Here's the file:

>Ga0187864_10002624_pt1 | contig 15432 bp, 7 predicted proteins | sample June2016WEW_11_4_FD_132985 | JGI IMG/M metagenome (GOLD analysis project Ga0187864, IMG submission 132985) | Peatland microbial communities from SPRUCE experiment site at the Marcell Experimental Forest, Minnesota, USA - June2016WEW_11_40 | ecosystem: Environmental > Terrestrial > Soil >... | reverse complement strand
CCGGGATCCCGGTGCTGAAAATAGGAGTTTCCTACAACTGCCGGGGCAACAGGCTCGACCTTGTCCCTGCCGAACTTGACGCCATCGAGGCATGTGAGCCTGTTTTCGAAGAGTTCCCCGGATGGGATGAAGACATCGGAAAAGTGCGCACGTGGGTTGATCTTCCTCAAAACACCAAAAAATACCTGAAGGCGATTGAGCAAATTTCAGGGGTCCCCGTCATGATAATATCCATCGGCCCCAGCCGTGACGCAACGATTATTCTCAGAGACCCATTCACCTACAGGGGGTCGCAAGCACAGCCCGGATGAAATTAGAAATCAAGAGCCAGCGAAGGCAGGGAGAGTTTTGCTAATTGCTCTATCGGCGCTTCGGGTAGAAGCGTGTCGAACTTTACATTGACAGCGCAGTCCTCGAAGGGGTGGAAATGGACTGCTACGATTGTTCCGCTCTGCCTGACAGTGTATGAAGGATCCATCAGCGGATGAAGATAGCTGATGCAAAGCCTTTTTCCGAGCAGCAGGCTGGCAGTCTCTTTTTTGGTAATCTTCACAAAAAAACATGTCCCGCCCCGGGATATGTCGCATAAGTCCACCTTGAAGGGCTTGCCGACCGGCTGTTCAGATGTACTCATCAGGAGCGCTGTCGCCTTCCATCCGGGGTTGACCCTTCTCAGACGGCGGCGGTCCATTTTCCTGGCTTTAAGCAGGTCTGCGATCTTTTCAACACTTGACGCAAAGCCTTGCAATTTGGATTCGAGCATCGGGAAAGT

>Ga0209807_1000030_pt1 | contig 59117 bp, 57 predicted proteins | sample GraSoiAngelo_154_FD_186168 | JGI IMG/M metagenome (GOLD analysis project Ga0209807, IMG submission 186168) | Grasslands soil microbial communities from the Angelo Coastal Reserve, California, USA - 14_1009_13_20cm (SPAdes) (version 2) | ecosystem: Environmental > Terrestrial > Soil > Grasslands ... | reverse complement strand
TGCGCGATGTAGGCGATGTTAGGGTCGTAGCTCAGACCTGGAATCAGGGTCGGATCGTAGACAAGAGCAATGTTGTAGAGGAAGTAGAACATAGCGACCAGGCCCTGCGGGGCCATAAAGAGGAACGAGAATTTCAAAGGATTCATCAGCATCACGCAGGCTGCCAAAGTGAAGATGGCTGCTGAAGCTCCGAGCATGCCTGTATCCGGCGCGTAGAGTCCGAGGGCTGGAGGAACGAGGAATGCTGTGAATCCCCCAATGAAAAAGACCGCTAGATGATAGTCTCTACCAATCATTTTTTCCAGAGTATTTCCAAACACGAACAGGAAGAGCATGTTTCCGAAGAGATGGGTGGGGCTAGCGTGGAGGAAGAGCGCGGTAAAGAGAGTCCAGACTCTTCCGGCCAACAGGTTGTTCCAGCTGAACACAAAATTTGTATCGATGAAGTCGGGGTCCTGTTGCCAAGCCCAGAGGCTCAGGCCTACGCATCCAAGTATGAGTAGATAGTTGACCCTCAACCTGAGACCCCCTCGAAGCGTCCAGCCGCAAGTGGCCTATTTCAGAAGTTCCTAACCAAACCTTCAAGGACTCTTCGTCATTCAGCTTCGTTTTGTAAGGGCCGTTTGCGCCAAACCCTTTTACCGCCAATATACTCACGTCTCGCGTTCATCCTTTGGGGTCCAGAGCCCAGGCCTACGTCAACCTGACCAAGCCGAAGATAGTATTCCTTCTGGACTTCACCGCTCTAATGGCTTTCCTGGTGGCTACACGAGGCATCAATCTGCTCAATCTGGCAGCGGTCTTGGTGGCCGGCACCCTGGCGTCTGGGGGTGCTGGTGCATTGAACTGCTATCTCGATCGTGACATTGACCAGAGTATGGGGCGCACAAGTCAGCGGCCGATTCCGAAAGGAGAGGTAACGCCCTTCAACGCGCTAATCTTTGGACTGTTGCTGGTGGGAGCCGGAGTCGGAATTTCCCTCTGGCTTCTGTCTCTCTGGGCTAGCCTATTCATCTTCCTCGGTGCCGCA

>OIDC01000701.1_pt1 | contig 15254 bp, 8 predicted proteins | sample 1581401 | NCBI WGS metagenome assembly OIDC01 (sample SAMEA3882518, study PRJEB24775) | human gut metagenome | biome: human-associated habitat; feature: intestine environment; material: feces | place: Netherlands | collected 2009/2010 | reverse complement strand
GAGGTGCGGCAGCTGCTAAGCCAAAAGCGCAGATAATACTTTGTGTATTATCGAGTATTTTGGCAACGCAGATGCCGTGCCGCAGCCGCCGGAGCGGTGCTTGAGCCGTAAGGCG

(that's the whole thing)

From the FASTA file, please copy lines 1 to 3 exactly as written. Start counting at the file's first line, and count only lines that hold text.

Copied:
>Ga0187864_10002624_pt1 | contig 15432 bp, 7 predicted proteins | sample June2016WEW_11_4_FD_132985 | JGI IMG/M metagenome (GOLD analysis project Ga0187864, IMG submission 132985) | Peatland microbial communities from SPRUCE experiment site at the Marcell Experimental Forest, Minnesota, USA - June2016WEW_11_40 | ecosystem: Environmental > Terrestrial > Soil >... | reverse complement strand
CCGGGATCCCGGTGCTGAAAATAGGAGTTTCCTACAACTGCCGGGGCAACAGGCTCGACCTTGTCCCTGCCGAACTTGACGCCATCGAGGCATGTGAGCCTGTTTTCGAAGAGTTCCCCGGATGGGATGAAGACATCGGAAAAGTGCGCACGTGGGTTGATCTTCCTCAAAACACCAAAAAATACCTGAAGGCGATTGAGCAAATTTCAGGGGTCCCCGTCATGATAATATCCATCGGCCCCAGCCGTGACGCAACGATTATTCTCAGAGACCCATTCACCTACAGGGGGTCGCAAGCACAGCCCGGATGAAATTAGAAATCAAGAGCCAGCGAAGGCAGGGAGAGTTTTGCTAATTGCTCTATCGGCGCTTCGGGTAGAAGCGTGTCGAACTTTACATTGACAGCGCAGTCCTCGAAGGGGTGGAAATGGACTGCTACGATTGTTCCGCTCTGCCTGACAGTGTATGAAGGATCCATCAGCGGATGAAGATAGCTGATGCAAAGCCTTTTTCCGAGCAGCAGGCTGGCAGTCTCTTTTTTGGTAATCTTCACAAAAAAACATGTCCCGCCCCGGGATATGTCGCATAAGTCCACCTTGAAGGGCTTGCCGACCGGCTGTTCAGATGTACTCATCAGGAGCGCTGTCGCCTTCCATCCGGGGTTGACCCTTCTCAGACGGCGGCGGTCCATTTTCCTGGCTTTAAGCAGGTCTGCGATCTTTTCAACACTTGACGCAAAGCCTTGCAATTTGGATTCGAGCATCGGGAAAGT

>Ga0209807_1000030_pt1 | contig 59117 bp, 57 predicted proteins | sample GraSoiAngelo_154_FD_186168 | JGI IMG/M metagenome (GOLD analysis project Ga0209807, IMG submission 186168) | Grasslands soil microbial communities from the Angelo Coastal Reserve, California, USA - 14_1009_13_20cm (SPAdes) (version 2) | ecosystem: Environmental > Terrestrial > Soil > Grasslands ... | reverse complement strand